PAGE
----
Ask Your PCA: What is the best way to control citrus thrips?

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Issue Date: May 13, 2020
Chris Boisseranc PCA for Southwest Ag Consulting, Inc., Redlands
Chris Boisseranc

Thrips is one of the most significant pests to citrus because damage can happen very quickly. It is a small bug that lives within the calyx, and it feeds on the young, tender fruit immediately after the flowering stage. Thrips damage the fruit by leaving a permanent "ring scar" that looks like a circle on top of the fruit.

Thrips are a foliage-feeding bug, and they feed on the exterior fruit. The fruit is only susceptible to thrips for about 60 days after flowering. Once the fruit hardens off, thrips are no longer a threat.

Depending on how active the thrips population is, the pest can scar down the side of the fruit, causing substantial damage, and limit the size of the fruit. Untreated, damage can be as high as 10%-20%.

Fruit damaged by thrips is generally marked down to a second or a choice grade rather than the fancy fruit grade.

In Southern California, growers are using different chemistries to treat thrips because of the Asian citrus psyllid. The programs used to target the ACP, particularly pyrethroids, upset the thrips population.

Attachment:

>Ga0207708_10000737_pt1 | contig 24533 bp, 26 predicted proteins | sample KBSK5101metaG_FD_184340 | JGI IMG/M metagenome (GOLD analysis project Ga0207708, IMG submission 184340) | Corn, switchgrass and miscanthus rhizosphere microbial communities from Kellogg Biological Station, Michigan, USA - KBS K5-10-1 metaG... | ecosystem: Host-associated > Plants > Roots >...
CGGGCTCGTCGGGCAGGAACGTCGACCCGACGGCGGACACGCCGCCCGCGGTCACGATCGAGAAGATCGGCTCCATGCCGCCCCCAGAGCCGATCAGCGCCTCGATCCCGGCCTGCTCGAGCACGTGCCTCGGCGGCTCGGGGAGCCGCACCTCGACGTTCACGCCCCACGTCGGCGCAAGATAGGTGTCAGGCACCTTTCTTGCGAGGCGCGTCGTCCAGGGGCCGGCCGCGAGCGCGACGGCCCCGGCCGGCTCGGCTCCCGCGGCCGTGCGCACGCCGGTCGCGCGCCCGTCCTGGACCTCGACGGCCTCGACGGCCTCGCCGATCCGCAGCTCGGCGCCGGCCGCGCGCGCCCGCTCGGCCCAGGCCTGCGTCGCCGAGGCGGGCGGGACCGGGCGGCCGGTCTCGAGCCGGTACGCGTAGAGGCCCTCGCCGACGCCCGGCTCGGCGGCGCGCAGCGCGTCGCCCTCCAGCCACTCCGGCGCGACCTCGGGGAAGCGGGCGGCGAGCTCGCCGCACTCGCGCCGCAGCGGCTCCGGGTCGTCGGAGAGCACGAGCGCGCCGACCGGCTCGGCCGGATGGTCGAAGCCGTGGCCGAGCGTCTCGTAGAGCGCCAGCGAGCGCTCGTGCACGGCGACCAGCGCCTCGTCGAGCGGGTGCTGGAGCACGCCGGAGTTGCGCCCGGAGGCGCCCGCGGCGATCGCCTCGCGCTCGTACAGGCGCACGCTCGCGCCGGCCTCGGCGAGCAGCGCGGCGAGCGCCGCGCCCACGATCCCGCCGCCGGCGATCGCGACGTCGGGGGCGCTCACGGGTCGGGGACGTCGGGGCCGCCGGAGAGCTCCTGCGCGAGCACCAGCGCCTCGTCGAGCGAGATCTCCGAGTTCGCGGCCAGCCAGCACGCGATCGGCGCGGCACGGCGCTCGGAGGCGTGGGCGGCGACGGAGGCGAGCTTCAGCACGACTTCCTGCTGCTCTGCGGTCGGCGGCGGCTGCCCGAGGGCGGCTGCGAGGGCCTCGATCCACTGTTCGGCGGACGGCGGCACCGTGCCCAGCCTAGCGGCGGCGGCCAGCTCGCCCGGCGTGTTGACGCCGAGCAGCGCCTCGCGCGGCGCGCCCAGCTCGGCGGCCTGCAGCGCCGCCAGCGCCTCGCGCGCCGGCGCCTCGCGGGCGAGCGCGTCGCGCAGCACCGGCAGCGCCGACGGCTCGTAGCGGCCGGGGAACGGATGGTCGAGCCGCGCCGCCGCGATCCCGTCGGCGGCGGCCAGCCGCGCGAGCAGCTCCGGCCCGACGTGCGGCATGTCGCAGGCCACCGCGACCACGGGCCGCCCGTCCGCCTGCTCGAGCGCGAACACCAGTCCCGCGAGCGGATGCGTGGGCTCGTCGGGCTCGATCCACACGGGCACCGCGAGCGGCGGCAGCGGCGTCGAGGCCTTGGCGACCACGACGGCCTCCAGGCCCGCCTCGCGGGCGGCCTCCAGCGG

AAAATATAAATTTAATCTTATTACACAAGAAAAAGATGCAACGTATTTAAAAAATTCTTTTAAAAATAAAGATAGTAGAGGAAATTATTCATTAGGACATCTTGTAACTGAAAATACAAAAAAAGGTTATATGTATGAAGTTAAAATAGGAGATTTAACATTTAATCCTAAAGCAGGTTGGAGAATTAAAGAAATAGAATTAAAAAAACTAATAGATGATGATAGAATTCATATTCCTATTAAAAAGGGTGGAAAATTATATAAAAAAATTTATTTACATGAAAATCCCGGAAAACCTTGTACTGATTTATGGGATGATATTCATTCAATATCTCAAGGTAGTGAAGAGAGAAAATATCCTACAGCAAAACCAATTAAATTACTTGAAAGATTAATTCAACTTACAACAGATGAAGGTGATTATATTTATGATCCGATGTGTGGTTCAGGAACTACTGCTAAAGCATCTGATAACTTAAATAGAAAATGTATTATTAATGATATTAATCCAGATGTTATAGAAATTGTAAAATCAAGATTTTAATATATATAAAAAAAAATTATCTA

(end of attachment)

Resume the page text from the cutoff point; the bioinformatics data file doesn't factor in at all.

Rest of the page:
There are predatory mites that feed on thrips, but beneficial insects often don't work fast enough, so chemical treatment is necessary.

In Southern California, treatment is after petal fall—mid-April through mid-June. Chemical treatments are available for both conventional and organic orchards. For conventional groves, there are several chemistries available. This allows for rotation to reduce the risk of resistance building. It's important to treat immediately, because thrips can do 20% or more damage to a grove in three to five days.

In the past, Southern California had one targeted spray application to control thrips when populations were increasing. Currently, there are at least two applications a year.

Permission for use is granted, however, credit must be made to the California Farm Bureau Federation when reprinting this item.




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